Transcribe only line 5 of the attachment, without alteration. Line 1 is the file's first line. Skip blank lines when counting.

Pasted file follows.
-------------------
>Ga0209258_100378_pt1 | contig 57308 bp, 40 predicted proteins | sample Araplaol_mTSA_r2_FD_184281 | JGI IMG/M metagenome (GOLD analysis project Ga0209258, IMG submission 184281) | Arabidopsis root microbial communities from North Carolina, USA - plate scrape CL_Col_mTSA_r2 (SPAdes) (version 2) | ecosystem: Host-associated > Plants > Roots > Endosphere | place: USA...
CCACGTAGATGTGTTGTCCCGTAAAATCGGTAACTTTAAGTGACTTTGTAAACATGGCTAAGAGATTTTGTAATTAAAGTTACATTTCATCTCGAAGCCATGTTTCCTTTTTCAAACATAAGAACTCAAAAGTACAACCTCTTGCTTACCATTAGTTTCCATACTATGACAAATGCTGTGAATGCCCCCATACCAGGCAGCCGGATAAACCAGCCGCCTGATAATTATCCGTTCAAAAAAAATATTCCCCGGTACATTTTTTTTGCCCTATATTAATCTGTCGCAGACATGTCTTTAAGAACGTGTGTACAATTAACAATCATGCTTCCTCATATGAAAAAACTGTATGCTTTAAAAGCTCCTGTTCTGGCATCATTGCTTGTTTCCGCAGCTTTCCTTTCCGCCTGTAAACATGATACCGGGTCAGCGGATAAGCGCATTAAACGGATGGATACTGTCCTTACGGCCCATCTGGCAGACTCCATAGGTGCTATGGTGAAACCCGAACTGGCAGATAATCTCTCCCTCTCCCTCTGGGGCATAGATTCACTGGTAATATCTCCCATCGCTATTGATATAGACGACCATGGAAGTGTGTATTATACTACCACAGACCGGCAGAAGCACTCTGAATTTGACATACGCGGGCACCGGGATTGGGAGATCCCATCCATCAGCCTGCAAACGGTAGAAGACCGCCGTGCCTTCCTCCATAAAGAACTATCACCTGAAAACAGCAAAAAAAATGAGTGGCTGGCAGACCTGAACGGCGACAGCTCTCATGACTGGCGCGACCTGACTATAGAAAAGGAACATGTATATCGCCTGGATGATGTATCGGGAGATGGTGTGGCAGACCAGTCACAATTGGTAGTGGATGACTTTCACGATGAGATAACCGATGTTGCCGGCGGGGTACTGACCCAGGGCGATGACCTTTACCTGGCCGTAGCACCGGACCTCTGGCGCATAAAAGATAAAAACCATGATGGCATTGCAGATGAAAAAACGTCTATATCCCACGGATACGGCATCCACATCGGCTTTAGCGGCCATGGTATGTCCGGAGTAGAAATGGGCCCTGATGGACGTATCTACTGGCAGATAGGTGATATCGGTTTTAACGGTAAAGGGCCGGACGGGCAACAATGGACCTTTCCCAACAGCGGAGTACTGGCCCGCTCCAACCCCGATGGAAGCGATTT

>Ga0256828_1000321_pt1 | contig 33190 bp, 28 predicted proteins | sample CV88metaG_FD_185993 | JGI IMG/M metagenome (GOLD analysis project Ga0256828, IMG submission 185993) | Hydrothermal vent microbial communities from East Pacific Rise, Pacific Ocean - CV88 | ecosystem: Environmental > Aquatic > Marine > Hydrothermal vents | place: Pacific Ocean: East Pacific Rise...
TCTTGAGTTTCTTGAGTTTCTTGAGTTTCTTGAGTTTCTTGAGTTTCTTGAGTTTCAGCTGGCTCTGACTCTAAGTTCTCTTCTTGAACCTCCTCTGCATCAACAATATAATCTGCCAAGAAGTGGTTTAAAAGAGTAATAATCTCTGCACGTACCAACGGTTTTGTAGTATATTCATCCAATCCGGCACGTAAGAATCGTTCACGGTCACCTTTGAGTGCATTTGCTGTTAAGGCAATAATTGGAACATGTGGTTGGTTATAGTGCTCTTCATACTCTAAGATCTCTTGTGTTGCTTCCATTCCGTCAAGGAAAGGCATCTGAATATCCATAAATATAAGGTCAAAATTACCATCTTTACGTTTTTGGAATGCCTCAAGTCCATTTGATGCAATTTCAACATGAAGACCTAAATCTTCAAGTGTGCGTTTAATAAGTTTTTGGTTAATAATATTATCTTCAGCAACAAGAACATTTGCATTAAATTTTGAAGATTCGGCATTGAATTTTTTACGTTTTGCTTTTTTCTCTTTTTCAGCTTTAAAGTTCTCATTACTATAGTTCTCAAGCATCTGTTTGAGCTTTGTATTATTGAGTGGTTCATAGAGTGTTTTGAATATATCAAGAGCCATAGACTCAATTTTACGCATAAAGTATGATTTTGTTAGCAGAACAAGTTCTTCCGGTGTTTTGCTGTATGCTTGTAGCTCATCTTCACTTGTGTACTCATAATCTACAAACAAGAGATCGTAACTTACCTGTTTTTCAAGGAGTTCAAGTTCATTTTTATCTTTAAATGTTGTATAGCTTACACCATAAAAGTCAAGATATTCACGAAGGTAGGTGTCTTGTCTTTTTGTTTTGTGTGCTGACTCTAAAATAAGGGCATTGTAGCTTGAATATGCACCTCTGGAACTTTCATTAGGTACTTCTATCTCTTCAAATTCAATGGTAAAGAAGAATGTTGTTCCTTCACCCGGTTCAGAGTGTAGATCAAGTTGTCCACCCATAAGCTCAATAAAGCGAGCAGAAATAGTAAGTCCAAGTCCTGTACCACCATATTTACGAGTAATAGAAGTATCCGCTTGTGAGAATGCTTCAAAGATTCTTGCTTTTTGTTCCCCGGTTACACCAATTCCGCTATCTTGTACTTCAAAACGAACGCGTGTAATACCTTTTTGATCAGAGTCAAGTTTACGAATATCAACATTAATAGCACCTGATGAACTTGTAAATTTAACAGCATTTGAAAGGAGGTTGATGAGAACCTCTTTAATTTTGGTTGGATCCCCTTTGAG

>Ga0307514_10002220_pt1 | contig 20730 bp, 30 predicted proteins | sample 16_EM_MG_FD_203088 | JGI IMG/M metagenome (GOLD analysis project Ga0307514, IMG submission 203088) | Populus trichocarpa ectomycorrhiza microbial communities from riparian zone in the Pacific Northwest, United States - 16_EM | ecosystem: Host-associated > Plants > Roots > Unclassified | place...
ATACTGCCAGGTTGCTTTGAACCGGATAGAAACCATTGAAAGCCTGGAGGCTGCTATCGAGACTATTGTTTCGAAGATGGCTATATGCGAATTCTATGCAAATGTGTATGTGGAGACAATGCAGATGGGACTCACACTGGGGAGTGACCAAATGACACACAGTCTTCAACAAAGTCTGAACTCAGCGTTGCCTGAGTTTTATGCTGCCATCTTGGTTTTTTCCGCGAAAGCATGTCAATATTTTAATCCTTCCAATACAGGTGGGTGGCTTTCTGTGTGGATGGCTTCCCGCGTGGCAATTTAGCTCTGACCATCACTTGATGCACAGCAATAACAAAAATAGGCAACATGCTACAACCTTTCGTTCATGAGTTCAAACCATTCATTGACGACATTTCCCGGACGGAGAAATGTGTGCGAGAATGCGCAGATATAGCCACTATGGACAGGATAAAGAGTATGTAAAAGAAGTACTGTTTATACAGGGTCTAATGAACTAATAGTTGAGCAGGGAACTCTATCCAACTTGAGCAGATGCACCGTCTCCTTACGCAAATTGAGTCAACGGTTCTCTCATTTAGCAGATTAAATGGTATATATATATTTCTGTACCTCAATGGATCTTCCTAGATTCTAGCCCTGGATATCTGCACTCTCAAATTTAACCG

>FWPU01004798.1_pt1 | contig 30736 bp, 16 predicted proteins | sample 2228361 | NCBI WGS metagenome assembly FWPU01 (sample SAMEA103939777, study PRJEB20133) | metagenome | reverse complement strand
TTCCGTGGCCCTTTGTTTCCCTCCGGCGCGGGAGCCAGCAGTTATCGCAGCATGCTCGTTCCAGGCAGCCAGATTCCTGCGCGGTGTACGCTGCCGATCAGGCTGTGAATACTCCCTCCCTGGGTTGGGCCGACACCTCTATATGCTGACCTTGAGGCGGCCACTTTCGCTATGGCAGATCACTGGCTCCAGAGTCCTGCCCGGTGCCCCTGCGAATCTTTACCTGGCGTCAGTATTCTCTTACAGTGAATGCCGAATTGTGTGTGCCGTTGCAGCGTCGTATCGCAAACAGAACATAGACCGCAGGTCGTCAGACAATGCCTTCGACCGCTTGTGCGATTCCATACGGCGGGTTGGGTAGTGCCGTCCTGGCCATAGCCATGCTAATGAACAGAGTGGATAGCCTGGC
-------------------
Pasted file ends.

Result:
>Ga0307514_10002220_pt1 | contig 20730 bp, 30 predicted proteins | sample 16_EM_MG_FD_203088 | JGI IMG/M metagenome (GOLD analysis project Ga0307514, IMG submission 203088) | Populus trichocarpa ectomycorrhiza microbial communities from riparian zone in the Pacific Northwest, United States - 16_EM | ecosystem: Host-associated > Plants > Roots > Unclassified | place...